Agave Production Leads to Social Unrest


From Science Daily, we find out that your alcohol consumption has contributed to the loss of traditional living in Mexico. How do you feel about that?

(T)equila’s surge in popularity over the past 15 years has been a boon for industry, but is triggering a significant hangover of social and environmental problems in the region of Mexico where the once-notorious liquor (distilled from the blue agave plant) is produced….

more after the break….

But a series of factors, including pest and disease infestations and the fact that it takes at least six years for a blue agave plant to progress from planting to harvest, have contributed to significant instabilities in the supply of agave. The supply problems, coupled with a surge in demand, have resulted in companies planting their own agave – rather than relying on independent farmers. This also means that agave is now being grown in areas that are within the tequila GI “zone,” but that have not previously been used for agave cultivation. These changes have contributed to a loss of traditional farming practices, such as the practice of pruning agave plants to control for pests. Instead, there has been a significant increase in the use of pesticides and other chemicals.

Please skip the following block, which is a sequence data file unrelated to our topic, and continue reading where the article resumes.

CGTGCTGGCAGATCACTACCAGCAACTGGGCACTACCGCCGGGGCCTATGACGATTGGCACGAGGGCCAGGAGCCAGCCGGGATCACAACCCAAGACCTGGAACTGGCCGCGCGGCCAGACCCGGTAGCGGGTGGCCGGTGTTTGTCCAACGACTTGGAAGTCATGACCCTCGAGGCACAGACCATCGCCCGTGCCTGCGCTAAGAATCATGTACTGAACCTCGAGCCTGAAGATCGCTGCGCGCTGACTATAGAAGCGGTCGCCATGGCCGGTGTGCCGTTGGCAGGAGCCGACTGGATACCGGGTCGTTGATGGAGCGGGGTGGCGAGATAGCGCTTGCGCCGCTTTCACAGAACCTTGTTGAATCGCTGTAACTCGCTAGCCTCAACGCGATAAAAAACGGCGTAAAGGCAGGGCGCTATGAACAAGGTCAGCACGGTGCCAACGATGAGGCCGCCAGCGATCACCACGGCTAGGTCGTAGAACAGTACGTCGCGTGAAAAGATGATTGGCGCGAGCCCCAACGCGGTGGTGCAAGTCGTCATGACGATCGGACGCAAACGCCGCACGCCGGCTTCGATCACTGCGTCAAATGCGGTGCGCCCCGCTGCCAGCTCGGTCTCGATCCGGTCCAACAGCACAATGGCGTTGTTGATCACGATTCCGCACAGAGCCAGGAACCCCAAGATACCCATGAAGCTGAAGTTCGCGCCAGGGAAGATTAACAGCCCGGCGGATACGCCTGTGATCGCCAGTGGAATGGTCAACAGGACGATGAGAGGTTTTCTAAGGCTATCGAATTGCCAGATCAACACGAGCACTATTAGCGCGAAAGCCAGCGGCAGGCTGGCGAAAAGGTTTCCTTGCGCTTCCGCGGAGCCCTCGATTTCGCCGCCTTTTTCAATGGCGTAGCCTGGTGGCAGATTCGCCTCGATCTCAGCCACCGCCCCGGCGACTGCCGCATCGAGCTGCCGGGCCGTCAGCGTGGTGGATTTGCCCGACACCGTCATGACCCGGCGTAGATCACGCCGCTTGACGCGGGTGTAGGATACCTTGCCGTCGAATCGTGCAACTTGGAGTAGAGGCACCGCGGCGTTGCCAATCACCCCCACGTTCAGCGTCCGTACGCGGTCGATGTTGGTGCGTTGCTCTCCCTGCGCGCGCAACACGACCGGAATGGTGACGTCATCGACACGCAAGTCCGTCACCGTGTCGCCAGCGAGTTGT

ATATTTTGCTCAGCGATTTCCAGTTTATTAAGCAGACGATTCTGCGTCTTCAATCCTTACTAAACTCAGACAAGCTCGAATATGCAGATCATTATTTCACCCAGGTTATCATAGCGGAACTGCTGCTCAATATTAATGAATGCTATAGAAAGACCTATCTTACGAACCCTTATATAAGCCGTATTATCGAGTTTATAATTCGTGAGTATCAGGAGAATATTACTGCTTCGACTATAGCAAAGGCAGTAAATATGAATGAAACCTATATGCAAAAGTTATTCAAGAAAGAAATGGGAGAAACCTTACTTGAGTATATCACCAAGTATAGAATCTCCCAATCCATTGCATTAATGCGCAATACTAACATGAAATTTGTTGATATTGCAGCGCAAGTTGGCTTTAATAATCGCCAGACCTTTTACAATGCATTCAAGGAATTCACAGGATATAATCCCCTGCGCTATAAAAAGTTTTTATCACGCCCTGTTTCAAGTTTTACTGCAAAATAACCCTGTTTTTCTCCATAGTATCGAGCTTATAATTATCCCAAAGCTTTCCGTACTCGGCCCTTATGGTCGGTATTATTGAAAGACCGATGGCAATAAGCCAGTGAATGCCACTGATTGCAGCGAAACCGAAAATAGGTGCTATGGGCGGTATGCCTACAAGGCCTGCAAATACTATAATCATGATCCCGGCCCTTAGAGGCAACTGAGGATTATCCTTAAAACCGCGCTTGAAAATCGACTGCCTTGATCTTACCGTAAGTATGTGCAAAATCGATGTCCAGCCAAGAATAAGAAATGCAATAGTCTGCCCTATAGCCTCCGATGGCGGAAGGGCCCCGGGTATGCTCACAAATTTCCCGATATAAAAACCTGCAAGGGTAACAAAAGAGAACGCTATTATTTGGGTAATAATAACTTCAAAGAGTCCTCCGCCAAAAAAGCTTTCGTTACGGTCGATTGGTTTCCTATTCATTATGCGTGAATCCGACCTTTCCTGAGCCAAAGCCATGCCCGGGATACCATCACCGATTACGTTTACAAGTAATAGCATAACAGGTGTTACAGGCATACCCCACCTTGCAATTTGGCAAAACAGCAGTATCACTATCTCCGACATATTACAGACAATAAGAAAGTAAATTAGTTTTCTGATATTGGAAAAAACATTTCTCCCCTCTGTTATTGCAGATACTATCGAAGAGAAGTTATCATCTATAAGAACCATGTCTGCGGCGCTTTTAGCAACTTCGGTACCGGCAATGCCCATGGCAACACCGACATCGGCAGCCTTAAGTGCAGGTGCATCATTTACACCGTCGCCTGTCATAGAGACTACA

“Many of these changes are marginalizing independent agave farmers and workers,” Bowen says, “undermining the social foundation of the region that relies on the agave and tequila industries.” Furthermore, the study shows that the norms that define tequila production do little to preserve traditional tequila production methods. As a result, the social and environmental resources in the Amatitán-Tequila Valley, where tequila production originated over 400 years ago, are under threat.


    
    
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